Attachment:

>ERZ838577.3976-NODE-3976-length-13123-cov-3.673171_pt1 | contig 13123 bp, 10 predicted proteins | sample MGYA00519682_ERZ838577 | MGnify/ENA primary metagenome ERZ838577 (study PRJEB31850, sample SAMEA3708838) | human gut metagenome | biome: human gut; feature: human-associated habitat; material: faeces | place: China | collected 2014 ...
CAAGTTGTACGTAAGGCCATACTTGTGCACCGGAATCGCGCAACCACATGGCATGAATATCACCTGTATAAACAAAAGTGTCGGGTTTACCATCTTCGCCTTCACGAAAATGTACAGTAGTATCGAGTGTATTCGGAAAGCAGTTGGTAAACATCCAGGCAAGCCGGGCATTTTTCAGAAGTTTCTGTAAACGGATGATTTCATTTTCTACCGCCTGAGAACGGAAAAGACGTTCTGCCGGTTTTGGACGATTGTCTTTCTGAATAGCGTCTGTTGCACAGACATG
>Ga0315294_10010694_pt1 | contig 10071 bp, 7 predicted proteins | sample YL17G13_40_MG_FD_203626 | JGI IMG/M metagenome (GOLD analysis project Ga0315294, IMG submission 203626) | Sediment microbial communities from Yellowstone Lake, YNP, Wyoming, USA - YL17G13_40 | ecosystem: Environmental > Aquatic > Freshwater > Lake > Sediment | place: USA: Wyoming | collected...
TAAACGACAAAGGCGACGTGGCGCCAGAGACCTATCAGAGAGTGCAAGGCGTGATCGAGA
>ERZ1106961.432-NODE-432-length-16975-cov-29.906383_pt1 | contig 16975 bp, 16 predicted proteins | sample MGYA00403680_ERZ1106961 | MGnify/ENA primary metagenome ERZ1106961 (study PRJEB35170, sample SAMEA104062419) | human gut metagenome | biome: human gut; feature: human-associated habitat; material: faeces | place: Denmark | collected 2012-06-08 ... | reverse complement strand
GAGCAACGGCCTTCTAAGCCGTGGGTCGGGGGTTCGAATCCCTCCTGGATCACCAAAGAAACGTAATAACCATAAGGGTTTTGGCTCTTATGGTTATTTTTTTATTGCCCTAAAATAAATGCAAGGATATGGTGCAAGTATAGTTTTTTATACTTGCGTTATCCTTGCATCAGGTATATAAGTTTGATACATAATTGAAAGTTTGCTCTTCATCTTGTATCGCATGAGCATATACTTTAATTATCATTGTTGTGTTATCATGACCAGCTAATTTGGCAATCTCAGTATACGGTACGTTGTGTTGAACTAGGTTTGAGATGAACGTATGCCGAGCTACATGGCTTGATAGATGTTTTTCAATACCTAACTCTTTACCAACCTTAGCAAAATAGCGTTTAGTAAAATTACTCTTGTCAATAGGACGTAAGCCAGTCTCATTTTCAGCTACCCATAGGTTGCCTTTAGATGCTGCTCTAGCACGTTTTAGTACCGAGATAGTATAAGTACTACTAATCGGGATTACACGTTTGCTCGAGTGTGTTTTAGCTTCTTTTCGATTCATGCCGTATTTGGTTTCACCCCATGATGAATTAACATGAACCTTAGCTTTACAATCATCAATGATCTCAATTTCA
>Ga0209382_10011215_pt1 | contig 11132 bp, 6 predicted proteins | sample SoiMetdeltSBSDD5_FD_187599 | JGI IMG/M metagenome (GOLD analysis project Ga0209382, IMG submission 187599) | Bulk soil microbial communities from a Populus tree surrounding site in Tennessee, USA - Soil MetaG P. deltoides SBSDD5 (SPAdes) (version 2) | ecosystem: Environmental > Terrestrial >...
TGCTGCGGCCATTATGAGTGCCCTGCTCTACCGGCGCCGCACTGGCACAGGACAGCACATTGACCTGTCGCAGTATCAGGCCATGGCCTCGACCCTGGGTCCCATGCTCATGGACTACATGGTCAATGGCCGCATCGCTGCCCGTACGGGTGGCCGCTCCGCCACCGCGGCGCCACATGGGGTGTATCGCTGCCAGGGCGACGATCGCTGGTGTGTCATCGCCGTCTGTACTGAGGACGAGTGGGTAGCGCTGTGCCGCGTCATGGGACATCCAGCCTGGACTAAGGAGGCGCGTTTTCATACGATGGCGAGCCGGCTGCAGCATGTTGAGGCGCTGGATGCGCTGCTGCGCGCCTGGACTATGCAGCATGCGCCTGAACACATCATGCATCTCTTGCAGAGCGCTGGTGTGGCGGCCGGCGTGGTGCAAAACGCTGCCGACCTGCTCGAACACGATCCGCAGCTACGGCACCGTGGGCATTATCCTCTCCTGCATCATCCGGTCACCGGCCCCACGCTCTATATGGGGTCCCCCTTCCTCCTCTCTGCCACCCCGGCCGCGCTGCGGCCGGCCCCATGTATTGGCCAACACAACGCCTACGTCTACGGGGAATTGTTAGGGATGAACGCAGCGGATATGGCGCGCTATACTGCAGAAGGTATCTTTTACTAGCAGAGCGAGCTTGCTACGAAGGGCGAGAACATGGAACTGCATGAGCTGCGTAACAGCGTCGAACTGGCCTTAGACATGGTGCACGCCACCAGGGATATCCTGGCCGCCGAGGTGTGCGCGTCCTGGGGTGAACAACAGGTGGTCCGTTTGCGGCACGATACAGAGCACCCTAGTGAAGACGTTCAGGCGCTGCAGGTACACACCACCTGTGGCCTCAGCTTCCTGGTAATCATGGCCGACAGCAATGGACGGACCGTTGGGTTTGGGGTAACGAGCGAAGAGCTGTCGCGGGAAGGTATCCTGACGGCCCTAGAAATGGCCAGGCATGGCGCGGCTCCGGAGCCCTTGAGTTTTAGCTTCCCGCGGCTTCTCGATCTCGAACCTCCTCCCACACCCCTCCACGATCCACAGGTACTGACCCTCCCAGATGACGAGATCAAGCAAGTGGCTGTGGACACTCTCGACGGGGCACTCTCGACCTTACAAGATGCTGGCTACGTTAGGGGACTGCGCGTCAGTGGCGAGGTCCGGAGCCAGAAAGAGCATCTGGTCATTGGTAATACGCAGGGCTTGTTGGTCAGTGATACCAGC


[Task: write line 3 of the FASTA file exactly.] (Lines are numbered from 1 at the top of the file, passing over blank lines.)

>Ga0315294_10010694_pt1 | contig 10071 bp, 7 predicted proteins | sample YL17G13_40_MG_FD_203626 | JGI IMG/M metagenome (GOLD analysis project Ga0315294, IMG submission 203626) | Sediment microbial communities from Yellowstone Lake, YNP, Wyoming, USA - YL17G13_40 | ecosystem: Environmental > Aquatic > Freshwater > Lake > Sediment | place: USA: Wyoming | collected...